Intelligence in and intelligence out go on to mean that outcomes get affected by the people looking for answers as much as by way of quality of the data analyzed. This is indeed true once a data backbone gets established and optimized, but it is also true going up to that point. When designing a data backbone, human intelligence happens to hold the key to ensuring that data gets optimally captured, contextualized, stored, as well as accessed.
Get the right people ask the right questions
Apparently, having the right people in the room when it comes to a big data project often goes on to mean having all the roles getting represented. Diverse perspectives aid in ensuring that the right questions are going to be asked internally. Which is the data that matters? Given those objectives, how should the data be organized? These are all the questions that may differ from lab to lab.
Bench scientists as well as technicians should get involved from day one of a new data strategy; very often they are best placed to gauge the challenging space and to qualify that the apt questions are being asked in the first place.
Business leaders and data experts are also crucial to ensuring that the architecture captures data in ways that can be queried to answer business questions and achieve the desired business outcomes.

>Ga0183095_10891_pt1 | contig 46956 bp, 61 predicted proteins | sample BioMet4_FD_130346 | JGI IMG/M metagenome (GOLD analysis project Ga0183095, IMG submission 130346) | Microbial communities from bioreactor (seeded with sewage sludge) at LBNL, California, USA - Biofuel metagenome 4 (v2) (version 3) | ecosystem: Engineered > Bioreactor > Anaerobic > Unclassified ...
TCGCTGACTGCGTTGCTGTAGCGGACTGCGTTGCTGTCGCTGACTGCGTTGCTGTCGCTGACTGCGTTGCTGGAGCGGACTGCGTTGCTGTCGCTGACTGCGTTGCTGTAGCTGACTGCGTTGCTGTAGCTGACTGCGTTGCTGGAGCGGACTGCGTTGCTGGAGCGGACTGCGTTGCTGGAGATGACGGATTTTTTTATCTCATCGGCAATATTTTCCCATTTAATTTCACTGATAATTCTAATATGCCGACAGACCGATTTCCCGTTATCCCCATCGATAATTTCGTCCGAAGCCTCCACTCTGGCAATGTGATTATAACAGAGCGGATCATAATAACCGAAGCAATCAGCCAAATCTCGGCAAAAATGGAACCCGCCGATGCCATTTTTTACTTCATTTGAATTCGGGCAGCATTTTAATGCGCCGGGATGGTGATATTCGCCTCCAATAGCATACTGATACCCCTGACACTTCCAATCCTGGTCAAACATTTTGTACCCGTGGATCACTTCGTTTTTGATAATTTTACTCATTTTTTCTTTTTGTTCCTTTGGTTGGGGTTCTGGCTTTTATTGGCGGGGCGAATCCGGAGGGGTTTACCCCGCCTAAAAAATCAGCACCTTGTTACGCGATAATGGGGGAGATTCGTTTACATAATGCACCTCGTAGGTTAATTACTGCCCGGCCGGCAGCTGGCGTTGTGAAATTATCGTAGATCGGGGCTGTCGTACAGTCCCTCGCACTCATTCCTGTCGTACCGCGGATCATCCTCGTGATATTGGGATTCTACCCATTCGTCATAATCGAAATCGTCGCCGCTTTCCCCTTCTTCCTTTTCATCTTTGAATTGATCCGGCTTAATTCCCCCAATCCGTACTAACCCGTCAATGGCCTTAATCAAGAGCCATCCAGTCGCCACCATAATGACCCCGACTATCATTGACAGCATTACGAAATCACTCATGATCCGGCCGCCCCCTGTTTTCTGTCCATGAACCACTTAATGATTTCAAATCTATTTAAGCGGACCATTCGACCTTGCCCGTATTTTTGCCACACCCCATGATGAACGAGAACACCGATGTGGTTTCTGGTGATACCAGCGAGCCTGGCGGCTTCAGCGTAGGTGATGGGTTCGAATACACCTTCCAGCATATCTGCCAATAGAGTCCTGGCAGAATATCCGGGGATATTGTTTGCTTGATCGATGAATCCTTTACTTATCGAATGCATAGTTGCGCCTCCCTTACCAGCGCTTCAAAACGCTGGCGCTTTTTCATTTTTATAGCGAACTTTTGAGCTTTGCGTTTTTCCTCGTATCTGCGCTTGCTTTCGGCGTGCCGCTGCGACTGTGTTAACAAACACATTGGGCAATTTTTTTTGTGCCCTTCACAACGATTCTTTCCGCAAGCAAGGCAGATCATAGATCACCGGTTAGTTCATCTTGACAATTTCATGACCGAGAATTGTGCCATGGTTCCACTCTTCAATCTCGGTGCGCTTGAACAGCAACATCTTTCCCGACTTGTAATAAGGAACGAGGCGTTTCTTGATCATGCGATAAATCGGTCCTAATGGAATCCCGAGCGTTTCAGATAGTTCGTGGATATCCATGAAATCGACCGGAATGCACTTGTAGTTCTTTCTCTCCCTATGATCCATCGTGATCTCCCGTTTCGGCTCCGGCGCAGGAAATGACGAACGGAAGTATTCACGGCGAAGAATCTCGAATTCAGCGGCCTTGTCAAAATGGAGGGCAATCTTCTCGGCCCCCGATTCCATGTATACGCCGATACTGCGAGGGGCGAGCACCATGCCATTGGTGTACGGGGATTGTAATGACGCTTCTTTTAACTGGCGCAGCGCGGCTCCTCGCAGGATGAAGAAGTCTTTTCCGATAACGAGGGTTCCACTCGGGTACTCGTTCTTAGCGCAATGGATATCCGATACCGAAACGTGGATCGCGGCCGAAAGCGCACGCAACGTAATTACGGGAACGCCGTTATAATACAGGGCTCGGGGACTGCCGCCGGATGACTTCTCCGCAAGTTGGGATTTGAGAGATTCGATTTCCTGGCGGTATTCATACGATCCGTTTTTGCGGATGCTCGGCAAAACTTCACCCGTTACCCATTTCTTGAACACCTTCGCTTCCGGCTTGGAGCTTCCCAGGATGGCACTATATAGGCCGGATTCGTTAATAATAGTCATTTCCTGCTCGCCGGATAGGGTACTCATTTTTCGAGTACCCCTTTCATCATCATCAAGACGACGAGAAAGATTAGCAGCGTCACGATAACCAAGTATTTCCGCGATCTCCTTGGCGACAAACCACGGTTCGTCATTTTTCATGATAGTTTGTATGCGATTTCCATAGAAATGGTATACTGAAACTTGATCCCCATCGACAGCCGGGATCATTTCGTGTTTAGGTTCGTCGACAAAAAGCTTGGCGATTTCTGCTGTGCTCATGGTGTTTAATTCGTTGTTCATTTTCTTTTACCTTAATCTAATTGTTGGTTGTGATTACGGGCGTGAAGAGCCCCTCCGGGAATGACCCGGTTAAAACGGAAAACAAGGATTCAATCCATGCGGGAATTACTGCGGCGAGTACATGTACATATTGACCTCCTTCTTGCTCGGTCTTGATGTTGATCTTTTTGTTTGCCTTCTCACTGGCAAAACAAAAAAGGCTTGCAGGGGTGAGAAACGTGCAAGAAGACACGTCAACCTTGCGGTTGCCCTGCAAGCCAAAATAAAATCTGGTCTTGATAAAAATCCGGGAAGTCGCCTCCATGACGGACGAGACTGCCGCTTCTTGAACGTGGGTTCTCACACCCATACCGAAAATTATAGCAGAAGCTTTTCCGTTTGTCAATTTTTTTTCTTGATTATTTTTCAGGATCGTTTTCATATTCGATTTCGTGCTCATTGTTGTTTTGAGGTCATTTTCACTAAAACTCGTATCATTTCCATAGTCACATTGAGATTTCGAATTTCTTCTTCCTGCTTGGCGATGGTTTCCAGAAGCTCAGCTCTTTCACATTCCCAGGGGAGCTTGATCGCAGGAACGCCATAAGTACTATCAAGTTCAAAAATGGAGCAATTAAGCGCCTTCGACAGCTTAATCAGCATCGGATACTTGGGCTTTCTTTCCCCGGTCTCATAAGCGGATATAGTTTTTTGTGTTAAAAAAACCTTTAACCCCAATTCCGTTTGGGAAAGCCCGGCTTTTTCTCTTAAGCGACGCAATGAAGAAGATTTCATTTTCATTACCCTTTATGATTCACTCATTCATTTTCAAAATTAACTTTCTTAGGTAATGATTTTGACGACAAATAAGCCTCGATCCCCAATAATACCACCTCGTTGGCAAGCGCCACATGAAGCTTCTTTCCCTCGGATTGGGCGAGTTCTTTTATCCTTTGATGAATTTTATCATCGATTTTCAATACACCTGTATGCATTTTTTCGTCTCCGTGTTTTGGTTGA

It is well to be noted that the most successful labs often go ahead and partner with industry experts who comprehend scientific and process development business requirements and have data science skills as well as expertise and capabilities. These external partners, often, can also go on to serve as helpful training resources.
While the industry goes on to develop in digital maturity by way of wet experiments to in silico techniques, knowledge gaps as well as communication can be barriers. For all team members, a shared digital literacy foundation around how AI as well as ML models work is necessary; that foundation should go on to include a shared commitment to the significance when it comes to stewarding high-quality data. A shared vocabulary can go ahead and help stakeholders communicate well with one another and with technical partners pertaining to data architecture and feasibility.
While AI tools happen to be indeed democratizing access when it comes to insight, true data intelligence requires an intelligent approach right from the very beginning to the end, with high-quality, well-organized data that is supported by knowledgeable and thoughtful humans across every phase of the business.